The National Council on Aging has reported that falls are the primary reason for fatal and non-fatal injuries in older Americans. One in four Americans aged 65 and older experiences a fall annually. Education and fall prevention remain a top priority for seniors, health care providers and family caregivers.
Although preventative efforts focus on reducing environmental hazards and improving mobility, there is another vital factor that is commonly overlooked: prescription and over-the-counter medications. Of the twenty medications that are most often prescribed to older adults, researchers from the Karolinska Institute (KI) medical university in Stockholm, Sweden, have found that over half of these may increase the risk of being injured from a fall. Their research points out that a person’s age, sex and health conditions can all compound fall risk, though these factors are largely uncontrollable. Responsible medication management could be a simple way of improving an older adult’s chance of safely maintaining their balance.
Antidepressants, hypnotics and opioids have long topped the list of pharmaceuticals that may increase fall risk because they affect the central nervous system. Diuretics, constipation medications and non-steroidal anti-inflammatory drugs (NSAIDs) have also become notorious for the potential to make patients unsteady and compromise balance. KI researchers tracked the medical records of more than 64,000 Swedes who’d been hospitalized due to a fall, they uncovered surprising new links between fall injuries, medications and even dietary supplements.
The following prescription drugs, over-the-counter medications and dietary supplements that may increase a senior’s fall risk were among their findings.
- Antithrombotic agents (antiplatelet and anticoagulant drugs used to prevent blood clots)
- Drugs used to treat peptic ulcers and gastroesophageal reflux disease (GERD)
- High ceiling diuretics (like furosemide)
- Vitamin B12 and folic acid supplements
- Constipation drugs
- Calcium supplements
- Hypnotics and sedatives
- Analgesics and antipyretics
- Thyroid hormones
Obviously, any medication that causes adverse effects like, dizziness, drowsiness, blurred vision, gait disturbance (ataxia), low blood pressure, increased bleeding risk or worsening osteoporosis could possibly increase one’s likelihood of suffering from a dangerous fall.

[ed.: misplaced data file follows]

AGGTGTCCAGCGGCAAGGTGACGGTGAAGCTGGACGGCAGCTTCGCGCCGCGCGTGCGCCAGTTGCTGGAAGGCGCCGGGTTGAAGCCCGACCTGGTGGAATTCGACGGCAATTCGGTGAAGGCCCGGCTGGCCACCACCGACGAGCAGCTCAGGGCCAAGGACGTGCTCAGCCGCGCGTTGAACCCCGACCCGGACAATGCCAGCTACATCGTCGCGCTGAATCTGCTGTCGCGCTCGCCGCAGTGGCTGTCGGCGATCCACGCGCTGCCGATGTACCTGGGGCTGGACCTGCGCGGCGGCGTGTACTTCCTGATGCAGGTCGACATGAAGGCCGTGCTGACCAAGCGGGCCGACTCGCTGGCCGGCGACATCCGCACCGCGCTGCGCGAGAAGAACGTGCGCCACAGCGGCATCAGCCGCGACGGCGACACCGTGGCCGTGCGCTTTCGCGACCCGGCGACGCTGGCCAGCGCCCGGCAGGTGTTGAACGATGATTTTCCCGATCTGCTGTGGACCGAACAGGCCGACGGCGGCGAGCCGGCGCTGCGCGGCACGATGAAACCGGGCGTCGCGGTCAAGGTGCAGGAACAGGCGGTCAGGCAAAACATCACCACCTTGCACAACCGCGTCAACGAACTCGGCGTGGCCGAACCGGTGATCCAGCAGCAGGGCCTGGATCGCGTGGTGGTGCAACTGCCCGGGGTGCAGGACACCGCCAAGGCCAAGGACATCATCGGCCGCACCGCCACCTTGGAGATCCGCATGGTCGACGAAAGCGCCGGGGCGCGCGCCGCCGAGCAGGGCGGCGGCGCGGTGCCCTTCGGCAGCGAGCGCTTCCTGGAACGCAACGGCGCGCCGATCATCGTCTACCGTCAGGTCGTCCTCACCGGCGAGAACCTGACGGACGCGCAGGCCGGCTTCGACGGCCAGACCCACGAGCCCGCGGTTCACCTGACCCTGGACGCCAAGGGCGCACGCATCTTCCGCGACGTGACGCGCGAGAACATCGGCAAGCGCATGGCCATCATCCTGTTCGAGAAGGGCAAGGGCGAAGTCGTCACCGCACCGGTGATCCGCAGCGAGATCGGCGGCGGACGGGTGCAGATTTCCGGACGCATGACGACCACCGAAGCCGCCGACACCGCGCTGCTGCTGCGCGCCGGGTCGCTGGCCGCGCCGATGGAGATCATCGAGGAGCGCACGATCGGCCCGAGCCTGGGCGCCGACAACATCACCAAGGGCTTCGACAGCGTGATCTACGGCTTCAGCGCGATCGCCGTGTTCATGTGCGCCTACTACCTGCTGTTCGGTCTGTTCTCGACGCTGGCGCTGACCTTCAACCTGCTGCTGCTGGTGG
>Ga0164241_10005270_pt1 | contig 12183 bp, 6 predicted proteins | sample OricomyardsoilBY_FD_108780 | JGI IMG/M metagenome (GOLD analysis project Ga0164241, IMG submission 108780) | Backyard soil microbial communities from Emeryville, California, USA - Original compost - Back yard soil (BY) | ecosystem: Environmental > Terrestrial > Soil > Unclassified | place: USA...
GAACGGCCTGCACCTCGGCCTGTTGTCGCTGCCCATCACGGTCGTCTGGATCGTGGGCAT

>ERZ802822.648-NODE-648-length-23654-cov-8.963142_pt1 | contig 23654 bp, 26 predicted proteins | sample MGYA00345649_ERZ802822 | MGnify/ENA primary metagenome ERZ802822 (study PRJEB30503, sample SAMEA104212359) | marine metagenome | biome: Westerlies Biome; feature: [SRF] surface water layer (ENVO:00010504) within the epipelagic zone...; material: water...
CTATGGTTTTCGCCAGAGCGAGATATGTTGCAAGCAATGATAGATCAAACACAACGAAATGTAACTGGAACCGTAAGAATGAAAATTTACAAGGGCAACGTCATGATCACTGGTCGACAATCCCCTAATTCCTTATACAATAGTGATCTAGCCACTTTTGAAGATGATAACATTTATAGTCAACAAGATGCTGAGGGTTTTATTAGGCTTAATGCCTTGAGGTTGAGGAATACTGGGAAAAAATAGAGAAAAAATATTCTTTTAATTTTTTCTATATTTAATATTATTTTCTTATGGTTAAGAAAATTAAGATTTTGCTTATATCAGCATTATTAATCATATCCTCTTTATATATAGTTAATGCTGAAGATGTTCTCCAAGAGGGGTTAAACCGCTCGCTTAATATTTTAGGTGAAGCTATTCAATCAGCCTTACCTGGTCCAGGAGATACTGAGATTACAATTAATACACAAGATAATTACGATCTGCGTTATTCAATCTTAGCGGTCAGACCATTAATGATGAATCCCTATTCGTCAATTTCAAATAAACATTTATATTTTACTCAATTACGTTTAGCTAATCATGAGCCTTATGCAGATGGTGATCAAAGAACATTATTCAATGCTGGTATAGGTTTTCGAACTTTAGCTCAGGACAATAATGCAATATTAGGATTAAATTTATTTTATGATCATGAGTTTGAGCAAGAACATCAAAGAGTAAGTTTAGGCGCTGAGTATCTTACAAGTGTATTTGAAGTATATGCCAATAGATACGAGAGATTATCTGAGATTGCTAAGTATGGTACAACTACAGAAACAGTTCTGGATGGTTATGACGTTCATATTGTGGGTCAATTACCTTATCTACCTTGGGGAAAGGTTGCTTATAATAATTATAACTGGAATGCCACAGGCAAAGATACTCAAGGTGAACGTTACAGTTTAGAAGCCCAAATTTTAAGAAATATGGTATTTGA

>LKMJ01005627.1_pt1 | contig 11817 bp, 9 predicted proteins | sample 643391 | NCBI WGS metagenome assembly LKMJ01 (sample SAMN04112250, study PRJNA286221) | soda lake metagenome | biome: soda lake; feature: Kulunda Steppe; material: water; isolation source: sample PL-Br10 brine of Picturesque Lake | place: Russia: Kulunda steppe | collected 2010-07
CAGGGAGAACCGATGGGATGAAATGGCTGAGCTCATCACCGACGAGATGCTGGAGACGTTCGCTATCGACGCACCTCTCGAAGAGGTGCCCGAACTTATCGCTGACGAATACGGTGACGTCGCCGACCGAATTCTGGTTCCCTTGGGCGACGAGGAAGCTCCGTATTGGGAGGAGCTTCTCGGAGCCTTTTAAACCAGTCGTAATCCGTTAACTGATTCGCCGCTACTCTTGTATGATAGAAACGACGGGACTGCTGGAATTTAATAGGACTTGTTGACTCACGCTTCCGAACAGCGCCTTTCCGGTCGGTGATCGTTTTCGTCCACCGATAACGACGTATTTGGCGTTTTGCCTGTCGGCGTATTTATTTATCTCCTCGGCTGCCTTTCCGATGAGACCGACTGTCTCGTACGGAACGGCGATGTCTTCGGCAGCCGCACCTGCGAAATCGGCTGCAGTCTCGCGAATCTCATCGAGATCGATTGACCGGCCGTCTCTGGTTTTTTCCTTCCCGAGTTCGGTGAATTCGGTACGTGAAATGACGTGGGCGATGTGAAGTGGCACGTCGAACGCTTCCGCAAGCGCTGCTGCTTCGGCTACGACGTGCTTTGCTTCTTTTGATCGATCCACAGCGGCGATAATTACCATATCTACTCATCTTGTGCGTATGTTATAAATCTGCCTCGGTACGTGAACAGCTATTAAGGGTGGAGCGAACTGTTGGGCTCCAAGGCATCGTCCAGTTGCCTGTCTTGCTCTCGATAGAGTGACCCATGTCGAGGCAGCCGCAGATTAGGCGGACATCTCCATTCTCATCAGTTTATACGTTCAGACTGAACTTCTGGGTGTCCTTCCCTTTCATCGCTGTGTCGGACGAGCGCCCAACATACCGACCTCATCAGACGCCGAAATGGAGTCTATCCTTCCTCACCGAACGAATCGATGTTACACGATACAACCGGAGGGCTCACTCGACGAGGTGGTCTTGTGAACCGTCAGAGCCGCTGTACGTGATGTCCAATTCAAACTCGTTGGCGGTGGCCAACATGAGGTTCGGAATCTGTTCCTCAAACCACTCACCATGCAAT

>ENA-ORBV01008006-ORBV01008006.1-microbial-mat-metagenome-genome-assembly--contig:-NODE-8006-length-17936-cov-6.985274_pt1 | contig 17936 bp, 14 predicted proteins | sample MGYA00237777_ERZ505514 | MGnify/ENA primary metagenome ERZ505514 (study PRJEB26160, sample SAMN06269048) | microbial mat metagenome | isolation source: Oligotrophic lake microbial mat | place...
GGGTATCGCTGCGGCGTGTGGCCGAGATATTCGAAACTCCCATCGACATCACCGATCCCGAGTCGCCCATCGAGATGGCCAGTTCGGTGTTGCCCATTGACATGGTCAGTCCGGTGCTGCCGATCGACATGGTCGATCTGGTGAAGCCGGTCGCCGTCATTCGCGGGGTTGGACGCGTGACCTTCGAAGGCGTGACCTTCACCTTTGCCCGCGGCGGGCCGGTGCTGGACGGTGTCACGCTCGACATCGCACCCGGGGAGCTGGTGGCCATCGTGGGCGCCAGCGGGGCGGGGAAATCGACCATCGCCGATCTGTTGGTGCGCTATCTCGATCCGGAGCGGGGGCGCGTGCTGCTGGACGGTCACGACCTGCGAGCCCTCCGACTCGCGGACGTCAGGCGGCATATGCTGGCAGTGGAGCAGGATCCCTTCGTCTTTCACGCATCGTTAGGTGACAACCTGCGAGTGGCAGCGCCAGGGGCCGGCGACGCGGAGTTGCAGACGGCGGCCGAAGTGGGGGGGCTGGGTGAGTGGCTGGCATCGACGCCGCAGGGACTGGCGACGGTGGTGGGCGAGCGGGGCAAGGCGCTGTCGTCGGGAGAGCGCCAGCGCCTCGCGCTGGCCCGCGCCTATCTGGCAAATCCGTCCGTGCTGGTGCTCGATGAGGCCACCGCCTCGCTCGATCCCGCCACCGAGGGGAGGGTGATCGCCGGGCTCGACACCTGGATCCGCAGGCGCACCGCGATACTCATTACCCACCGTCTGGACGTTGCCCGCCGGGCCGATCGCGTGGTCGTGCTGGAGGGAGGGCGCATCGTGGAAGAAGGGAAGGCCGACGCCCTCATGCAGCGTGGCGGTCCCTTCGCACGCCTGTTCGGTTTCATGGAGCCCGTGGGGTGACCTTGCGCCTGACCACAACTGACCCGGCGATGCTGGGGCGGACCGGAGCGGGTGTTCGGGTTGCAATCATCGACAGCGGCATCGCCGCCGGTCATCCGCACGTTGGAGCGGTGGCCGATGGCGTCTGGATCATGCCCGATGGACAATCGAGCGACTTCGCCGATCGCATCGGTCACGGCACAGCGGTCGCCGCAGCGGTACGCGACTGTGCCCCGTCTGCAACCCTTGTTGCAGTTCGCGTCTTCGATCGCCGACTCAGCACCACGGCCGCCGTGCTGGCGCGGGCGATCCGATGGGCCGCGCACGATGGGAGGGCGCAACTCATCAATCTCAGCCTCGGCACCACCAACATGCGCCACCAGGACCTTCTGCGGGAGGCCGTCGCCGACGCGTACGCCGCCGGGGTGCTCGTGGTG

The Affiliation Between Polypharmacy and Falls
Polypharmacy is the simultaneous use of multiple drugs by a single patient, generally in an effort to manage one or more additional medical conditions (multimorbidity). Both multimorbidity and polypharmacy are progressively common in the older adult population. Consistent with a 2017 report compiled by the Centers for Disease and Prevention (CDC) and the National Center for Health Statistics (NCHS), nearly sixty seven percent of American citizens aged 65 and older report taking 3 or more prescribed medications within the last thirty days and forty seven percent report taking 5 or more.
To make matters more complex, there’s the challenge of finding out what is responsible for a fall: a medication or the condition that the medication was prescribed to treat. For instance, severe inflammatory disease, like arthritis, could hinder a senior’s mobility and make them more susceptible to falls. However, an anti-inflammatory drug prescribed for arthritic pain may also factor into their fall risk. Doctors have to continually weigh the advantages and downsides of each medication they prescribe, and, in some cases, there may not be any “safer” options for them consider.
Seek a Brown Bag Check-Up
For older adults who are taking multiple medications (and the caregivers who facilitate their medication management), the significance of reviewing one’s complete medication regimen with their physician(s) at least once a year is extremely important in regards to their health and safety. Pharmacists can also help assess issues like dangerous drug interactions and duplicate medications. Take a list of all prescriptions, over-the-counter medicine and supplements (or bring all containers in a bag) to the next appointment to discuss potential medication adjustments. If an older adult has multiple physicians, it is always a good rule of thumb to be sure there is open communication among all of their healthcare providers and prescribers across the board. Some good questions to ask on the next visit would be:
- Why has each medication been prescribed?
- What is the necessity of each medication? Can any be removed?
- Could any of the medications be interacting with one another in a negative way?
- Could any new or old symptoms or conditions potentially be caused by any of these medications?
Beth Freeman, Marketing and Assistant Executive Director
Cherry Creek Village, Independent Senior Living Community
Attalla, AL 256.691.0866